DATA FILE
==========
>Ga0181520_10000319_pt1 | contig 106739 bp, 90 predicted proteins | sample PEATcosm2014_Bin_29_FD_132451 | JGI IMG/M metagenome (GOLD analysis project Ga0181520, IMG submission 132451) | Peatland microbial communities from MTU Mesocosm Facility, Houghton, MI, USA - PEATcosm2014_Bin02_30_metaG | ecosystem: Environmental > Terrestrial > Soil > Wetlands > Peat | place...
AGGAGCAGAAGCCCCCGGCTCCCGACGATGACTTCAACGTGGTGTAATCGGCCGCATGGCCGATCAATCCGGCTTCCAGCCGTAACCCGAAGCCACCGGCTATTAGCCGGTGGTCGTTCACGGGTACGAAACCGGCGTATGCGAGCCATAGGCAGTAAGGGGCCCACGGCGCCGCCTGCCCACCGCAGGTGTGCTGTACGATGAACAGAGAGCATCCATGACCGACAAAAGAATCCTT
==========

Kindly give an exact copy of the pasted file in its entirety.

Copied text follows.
>Ga0181520_10000319_pt1 | contig 106739 bp, 90 predicted proteins | sample PEATcosm2014_Bin_29_FD_132451 | JGI IMG/M metagenome (GOLD analysis project Ga0181520, IMG submission 132451) | Peatland microbial communities from MTU Mesocosm Facility, Houghton, MI, USA - PEATcosm2014_Bin02_30_metaG | ecosystem: Environmental > Terrestrial > Soil > Wetlands > Peat | place...
AGGAGCAGAAGCCCCCGGCTCCCGACGATGACTTCAACGTGGTGTAATCGGCCGCATGGCCGATCAATCCGGCTTCCAGCCGTAACCCGAAGCCACCGGCTATTAGCCGGTGGTCGTTCACGGGTACGAAACCGGCGTATGCGAGCCATAGGCAGTAAGGGGCCCACGGCGCCGCCTGCCCACCGCAGGTGTGCTGTACGATGAACAGAGAGCATCCATGACCGACAAAAGAATCCTT